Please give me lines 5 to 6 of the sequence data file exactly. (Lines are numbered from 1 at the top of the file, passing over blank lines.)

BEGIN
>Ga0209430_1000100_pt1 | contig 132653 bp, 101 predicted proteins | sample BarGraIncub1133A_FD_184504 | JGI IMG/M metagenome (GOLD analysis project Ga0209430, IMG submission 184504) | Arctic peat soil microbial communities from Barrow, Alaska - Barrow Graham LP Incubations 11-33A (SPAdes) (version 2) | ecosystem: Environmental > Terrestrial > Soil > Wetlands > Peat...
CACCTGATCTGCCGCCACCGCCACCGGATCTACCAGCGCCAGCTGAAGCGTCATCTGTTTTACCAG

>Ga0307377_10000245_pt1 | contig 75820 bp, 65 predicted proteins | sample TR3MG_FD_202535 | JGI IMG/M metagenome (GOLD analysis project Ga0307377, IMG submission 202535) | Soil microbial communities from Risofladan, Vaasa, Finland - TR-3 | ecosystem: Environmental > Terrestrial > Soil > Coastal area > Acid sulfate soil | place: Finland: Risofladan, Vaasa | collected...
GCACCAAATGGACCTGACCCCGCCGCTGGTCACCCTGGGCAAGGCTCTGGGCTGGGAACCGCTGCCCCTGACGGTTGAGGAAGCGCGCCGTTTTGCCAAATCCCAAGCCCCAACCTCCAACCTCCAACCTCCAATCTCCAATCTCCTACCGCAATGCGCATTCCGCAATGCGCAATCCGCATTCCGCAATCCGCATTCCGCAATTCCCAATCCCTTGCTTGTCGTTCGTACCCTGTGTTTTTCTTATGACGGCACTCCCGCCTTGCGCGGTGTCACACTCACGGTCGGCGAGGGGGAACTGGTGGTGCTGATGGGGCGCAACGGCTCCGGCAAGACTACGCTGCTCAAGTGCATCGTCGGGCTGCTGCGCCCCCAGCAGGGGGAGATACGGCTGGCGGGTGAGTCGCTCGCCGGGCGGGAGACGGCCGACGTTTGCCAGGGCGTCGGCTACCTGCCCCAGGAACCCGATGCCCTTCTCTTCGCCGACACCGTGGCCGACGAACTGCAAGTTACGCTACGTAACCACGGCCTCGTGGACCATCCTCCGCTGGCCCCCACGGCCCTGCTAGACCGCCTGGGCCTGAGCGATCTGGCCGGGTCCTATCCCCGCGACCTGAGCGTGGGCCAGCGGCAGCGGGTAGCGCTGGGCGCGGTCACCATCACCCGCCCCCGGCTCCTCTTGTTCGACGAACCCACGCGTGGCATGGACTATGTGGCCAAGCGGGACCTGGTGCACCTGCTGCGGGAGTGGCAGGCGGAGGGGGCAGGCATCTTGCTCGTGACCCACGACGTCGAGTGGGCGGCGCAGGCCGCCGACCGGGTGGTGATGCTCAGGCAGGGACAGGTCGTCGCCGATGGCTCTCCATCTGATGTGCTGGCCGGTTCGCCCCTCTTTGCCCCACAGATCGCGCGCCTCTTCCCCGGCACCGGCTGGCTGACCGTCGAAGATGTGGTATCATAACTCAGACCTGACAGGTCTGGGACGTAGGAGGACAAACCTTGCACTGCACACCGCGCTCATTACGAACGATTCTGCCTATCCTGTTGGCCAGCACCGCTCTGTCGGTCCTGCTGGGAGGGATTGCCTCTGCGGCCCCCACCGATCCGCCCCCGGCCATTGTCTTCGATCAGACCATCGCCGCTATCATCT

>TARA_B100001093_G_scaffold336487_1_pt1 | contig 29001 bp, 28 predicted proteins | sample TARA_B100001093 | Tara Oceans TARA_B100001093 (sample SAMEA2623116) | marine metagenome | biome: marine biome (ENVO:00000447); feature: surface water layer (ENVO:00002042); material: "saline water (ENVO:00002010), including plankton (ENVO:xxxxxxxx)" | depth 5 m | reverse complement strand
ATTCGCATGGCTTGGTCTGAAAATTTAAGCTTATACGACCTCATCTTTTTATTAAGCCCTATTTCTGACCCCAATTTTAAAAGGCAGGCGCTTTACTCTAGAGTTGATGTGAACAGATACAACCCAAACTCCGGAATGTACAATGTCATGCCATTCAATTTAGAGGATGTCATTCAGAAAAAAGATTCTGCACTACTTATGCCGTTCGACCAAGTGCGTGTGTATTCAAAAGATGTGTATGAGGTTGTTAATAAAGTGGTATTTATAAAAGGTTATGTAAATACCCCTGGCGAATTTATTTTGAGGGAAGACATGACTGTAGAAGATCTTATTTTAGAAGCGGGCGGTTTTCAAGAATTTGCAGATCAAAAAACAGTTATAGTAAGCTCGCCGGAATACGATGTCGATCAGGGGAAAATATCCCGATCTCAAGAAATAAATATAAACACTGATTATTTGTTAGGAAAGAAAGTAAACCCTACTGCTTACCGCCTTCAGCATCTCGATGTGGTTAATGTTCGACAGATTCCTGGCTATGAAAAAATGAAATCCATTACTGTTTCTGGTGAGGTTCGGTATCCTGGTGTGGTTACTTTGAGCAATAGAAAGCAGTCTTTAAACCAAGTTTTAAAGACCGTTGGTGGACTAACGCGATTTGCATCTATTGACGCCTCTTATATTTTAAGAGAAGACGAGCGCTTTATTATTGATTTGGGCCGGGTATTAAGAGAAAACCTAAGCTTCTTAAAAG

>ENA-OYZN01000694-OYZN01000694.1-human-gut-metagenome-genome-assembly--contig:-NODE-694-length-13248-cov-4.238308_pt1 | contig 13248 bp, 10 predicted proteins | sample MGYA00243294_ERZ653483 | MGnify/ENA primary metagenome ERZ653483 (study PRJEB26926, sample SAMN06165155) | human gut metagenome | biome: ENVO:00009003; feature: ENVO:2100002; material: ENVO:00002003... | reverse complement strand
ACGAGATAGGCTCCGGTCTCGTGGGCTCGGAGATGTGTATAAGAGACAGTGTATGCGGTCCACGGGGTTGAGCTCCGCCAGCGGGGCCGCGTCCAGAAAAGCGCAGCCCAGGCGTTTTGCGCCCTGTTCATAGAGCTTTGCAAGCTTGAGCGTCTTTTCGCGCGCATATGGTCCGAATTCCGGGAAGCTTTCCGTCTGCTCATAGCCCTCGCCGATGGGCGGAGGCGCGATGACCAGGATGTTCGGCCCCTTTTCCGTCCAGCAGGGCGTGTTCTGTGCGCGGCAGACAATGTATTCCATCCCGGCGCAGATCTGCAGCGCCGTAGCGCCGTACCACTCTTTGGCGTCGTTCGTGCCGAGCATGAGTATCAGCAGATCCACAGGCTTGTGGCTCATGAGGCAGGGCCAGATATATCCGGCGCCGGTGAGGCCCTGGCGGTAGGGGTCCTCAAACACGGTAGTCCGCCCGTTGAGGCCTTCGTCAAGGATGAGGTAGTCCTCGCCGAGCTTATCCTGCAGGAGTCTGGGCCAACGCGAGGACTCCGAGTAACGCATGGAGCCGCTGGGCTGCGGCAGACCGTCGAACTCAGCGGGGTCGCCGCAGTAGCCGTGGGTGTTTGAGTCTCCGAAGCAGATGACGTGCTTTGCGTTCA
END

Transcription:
>TARA_B100001093_G_scaffold336487_1_pt1 | contig 29001 bp, 28 predicted proteins | sample TARA_B100001093 | Tara Oceans TARA_B100001093 (sample SAMEA2623116) | marine metagenome | biome: marine biome (ENVO:00000447); feature: surface water layer (ENVO:00002042); material: "saline water (ENVO:00002010), including plankton (ENVO:xxxxxxxx)" | depth 5 m | reverse complement strand
ATTCGCATGGCTTGGTCTGAAAATTTAAGCTTATACGACCTCATCTTTTTATTAAGCCCTATTTCTGACCCCAATTTTAAAAGGCAGGCGCTTTACTCTAGAGTTGATGTGAACAGATACAACCCAAACTCCGGAATGTACAATGTCATGCCATTCAATTTAGAGGATGTCATTCAGAAAAAAGATTCTGCACTACTTATGCCGTTCGACCAAGTGCGTGTGTATTCAAAAGATGTGTATGAGGTTGTTAATAAAGTGGTATTTATAAAAGGTTATGTAAATACCCCTGGCGAATTTATTTTGAGGGAAGACATGACTGTAGAAGATCTTATTTTAGAAGCGGGCGGTTTTCAAGAATTTGCAGATCAAAAAACAGTTATAGTAAGCTCGCCGGAATACGATGTCGATCAGGGGAAAATATCCCGATCTCAAGAAATAAATATAAACACTGATTATTTGTTAGGAAAGAAAGTAAACCCTACTGCTTACCGCCTTCAGCATCTCGATGTGGTTAATGTTCGACAGATTCCTGGCTATGAAAAAATGAAATCCATTACTGTTTCTGGTGAGGTTCGGTATCCTGGTGTGGTTACTTTGAGCAATAGAAAGCAGTCTTTAAACCAAGTTTTAAAGACCGTTGGTGGACTAACGCGATTTGCATCTATTGACGCCTCTTATATTTTAAGAGAAGACGAGCGCTTTATTATTGATTTGGGCCGGGTATTAAGAGAAAACCTAAGCTTCTTAAAAG